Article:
I’m a big fan of the BMW Group Classic YouTube channel where I amately, the German carmaker has been to pull the covers off never before seen prototypes that inspired the production Bimmers we all know today. Over the last couple of months, we have seen a one-time development E36 M3 compact and a X6 predecessor, and today’s topic is even stranger.
It’s called ZBF 7s, and if you watched previous video on the X6-like high-speed passenger compartment called ICE, you may have seen this weirdness hiding in the background.
ZBF 7s were created in 1996 – two years after the start of production of the E38 7 series, but five years before the polarizing E65 7 series came on the market. As such, it represents a strange middle ground, a kind of stopgap between the reserved, stoic and utilitarian BMWs of the 90s, and the Bangleization that will follow.
“ZBF” is actually a German acronym which translates to “future BMW family”, and “7s” is literally “sevens.” The prototype is completely drivable, and Joji Nagashima, BMW designer and creative director, notes that the processes used to create it were remarkably old-school.
The tires, for example, were hand-cut, and Nagashima himself drew the pattern. No exact size diameter is presented in the video, although the designer says that the 19-inch tire was the largest on the market at the time, and ZBF’s rubber had to be specially ordered from Dunlop. Even the body was made of metal hammered into shape, an old body technique that BMW had to go to a store in Italy to have done.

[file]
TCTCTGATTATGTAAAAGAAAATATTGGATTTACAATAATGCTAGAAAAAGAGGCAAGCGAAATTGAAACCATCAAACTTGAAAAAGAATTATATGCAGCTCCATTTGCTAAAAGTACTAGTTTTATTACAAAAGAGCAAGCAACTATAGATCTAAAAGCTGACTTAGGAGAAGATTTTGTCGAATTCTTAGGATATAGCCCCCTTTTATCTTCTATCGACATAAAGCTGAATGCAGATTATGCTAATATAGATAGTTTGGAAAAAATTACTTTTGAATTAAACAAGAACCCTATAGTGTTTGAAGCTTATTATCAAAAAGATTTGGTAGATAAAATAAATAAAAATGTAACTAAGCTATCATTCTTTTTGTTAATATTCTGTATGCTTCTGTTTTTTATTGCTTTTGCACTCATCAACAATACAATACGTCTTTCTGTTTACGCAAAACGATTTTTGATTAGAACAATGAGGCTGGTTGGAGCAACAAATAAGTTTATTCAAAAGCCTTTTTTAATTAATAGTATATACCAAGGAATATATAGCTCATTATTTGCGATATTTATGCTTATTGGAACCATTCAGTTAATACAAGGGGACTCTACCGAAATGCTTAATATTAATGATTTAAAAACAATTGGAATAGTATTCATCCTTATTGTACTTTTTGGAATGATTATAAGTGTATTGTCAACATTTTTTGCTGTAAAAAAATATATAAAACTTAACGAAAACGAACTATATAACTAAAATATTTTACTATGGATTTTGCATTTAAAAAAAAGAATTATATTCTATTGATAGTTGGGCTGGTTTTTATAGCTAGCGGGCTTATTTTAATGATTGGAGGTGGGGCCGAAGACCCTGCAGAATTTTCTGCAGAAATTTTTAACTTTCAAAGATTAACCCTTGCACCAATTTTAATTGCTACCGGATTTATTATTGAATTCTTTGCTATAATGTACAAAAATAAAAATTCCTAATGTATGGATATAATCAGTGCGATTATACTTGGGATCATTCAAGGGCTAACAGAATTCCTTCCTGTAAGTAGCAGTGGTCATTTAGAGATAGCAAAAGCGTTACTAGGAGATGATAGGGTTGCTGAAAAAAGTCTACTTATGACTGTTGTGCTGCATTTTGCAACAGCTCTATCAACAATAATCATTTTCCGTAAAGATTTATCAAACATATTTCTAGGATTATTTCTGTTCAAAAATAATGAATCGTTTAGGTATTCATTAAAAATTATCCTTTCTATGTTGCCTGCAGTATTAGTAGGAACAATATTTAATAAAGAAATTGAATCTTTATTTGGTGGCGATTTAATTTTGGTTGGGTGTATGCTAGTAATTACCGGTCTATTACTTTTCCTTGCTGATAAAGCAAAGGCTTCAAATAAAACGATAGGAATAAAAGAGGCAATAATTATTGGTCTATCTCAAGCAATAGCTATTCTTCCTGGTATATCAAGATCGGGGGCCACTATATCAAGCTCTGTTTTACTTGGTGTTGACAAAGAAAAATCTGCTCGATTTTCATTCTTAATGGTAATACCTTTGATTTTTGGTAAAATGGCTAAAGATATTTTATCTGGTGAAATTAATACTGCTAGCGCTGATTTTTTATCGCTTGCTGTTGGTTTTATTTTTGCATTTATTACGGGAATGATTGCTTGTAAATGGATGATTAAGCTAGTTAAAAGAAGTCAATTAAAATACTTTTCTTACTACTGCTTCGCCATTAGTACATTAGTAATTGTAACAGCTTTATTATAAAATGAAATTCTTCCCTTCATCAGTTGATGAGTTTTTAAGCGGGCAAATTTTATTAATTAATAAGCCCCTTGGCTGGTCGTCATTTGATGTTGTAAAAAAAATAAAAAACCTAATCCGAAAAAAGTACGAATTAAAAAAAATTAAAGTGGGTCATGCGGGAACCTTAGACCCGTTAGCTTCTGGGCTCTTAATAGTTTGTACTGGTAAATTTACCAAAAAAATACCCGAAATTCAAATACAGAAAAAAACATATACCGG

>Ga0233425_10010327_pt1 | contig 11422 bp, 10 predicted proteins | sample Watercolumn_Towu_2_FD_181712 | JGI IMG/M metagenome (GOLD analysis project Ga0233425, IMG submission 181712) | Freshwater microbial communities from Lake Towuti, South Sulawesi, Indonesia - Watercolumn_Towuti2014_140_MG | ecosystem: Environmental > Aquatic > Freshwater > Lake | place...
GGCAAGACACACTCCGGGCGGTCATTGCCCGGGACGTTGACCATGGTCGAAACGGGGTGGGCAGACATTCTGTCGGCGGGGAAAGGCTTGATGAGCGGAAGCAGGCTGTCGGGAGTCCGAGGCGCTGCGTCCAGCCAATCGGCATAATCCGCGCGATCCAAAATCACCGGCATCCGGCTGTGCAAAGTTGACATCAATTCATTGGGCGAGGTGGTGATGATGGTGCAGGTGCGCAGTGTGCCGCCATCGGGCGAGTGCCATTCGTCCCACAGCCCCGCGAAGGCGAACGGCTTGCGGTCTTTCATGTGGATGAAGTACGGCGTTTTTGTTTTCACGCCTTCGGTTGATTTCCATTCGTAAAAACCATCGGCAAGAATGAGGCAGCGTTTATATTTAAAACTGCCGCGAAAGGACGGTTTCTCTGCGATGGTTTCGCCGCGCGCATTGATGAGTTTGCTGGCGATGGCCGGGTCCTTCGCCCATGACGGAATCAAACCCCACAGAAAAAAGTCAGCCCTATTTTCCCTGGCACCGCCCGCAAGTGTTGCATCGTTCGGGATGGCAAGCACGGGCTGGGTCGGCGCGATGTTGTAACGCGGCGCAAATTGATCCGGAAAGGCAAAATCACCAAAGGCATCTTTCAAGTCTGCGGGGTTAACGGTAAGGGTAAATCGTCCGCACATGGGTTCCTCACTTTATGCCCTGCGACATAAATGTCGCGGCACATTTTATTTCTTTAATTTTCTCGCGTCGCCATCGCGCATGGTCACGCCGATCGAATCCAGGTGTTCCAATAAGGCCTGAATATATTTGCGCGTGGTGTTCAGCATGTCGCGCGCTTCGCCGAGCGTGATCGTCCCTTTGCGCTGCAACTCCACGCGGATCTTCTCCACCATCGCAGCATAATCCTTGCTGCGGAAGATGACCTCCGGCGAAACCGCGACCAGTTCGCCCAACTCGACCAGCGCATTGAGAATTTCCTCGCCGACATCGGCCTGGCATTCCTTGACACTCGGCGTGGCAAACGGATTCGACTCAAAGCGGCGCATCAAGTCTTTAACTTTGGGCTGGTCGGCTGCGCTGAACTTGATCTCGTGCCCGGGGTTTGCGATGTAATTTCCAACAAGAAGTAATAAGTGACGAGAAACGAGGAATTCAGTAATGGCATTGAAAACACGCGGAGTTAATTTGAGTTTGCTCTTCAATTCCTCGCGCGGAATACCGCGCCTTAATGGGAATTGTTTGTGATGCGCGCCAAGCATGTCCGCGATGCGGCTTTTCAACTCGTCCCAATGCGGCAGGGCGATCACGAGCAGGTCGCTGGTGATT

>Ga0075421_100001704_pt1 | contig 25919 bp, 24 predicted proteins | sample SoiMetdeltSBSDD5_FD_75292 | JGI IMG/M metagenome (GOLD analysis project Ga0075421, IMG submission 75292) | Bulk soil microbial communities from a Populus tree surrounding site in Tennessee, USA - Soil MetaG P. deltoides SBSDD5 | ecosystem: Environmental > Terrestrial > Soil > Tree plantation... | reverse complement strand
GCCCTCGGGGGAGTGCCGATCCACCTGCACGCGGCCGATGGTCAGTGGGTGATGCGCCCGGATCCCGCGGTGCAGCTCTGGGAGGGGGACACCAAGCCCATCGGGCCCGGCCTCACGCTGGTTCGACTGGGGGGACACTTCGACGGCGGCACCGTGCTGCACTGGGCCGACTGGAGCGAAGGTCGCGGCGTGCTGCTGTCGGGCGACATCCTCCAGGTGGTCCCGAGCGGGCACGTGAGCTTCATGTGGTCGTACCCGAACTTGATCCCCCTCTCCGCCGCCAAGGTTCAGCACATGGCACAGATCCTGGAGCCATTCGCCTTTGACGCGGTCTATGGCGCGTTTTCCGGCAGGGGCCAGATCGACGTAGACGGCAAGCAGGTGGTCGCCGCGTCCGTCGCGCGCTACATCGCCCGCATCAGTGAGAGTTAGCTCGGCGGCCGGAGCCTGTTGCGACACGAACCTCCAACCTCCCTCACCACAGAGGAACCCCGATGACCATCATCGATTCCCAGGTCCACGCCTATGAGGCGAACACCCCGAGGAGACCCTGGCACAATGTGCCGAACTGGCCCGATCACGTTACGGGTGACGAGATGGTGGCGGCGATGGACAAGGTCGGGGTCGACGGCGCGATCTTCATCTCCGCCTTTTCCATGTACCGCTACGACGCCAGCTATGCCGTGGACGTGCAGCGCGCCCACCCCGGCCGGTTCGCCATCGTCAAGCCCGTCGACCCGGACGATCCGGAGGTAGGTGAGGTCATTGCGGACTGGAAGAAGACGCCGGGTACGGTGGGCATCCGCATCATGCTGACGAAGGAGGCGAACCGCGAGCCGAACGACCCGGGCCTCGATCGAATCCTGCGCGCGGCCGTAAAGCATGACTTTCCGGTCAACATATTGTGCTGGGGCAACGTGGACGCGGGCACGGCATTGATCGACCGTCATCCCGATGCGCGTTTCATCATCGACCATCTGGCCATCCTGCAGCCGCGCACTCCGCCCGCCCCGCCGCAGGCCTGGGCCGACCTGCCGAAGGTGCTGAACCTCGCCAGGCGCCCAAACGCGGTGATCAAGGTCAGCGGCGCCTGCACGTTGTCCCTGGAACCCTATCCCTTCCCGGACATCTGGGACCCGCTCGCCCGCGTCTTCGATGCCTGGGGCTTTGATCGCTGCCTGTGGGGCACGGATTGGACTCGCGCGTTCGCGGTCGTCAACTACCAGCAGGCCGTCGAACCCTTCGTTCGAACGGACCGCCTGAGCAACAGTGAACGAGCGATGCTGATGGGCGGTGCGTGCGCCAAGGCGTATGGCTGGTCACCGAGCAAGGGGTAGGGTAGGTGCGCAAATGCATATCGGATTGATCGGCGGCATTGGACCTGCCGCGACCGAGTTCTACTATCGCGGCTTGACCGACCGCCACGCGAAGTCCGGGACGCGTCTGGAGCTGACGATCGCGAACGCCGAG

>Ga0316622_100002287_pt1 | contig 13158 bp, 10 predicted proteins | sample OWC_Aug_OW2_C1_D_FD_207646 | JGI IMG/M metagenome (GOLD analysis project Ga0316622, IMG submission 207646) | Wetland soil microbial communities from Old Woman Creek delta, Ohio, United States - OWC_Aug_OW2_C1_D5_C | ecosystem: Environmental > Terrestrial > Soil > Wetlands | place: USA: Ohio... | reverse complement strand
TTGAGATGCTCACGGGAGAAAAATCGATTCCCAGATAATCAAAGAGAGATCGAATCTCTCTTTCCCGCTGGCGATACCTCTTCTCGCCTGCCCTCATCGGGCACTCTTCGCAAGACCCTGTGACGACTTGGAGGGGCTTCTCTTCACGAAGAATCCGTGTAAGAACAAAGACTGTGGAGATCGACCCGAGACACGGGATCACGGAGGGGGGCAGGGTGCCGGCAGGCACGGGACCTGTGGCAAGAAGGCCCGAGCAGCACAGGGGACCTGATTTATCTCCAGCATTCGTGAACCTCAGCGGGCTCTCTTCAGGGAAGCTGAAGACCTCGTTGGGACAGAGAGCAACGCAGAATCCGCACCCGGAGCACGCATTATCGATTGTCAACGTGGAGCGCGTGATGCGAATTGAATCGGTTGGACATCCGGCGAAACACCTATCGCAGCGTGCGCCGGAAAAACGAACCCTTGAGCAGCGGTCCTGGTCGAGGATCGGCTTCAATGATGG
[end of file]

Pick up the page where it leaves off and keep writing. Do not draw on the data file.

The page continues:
Then we move on to the interior, which may be my favorite aspect of this car. It is very much in line with what would have been considered trendy luxury at the time, with lots of aluminum and light-toned wood that accentuate beige leather upholstery.
I would not say that it looks modern anymore, with the thick dash and the long, unbroken lamella climate outlet that runs almost the entire width of the interior, but it still seems like a very refreshing place to be. Just below the small infotainment screen is a dial that will eventually transform into the iDrive system – with matching wheels for rear seat passengers. iDrive haters, you can direct your contempt towards this concept. It started here.
While eagle eye viewers will notice that the ZBF 7s lack side mirrors, it does not leave you without a way to check your surroundings. Instead, there are cameras mounted on the A-pillar. I shudder when I think of the image quality this optic would have produced 25 years ago, but when I look at the interior, I also wonder how you see feeds from them. There appear to be two rectangular cutouts at each end of the top of the dashboard – perhaps they contained screens that turned up while you were driving.
Strange that the video never at any point acknowledges what you probably first noticed about ZBF – that’s it, shall we say bold front-end design. Refer to references to the current 4 Series with the elongated kidney grill. The headlights are also weird, as they are angular and blocking despite the rest of the outside not being angled and blocking. They collide with the rounded kidneys and create a difficult, dated face that goes against the car’s future-oriented ethos. Strangely enough, we also never get to see the back of the sedan.
But it is the grating juxtaposition of old and new BMW that makes this prototype so interesting to begin with. The seeds of the E65, the big BMW sedan that everyone feels in one way or another, started here.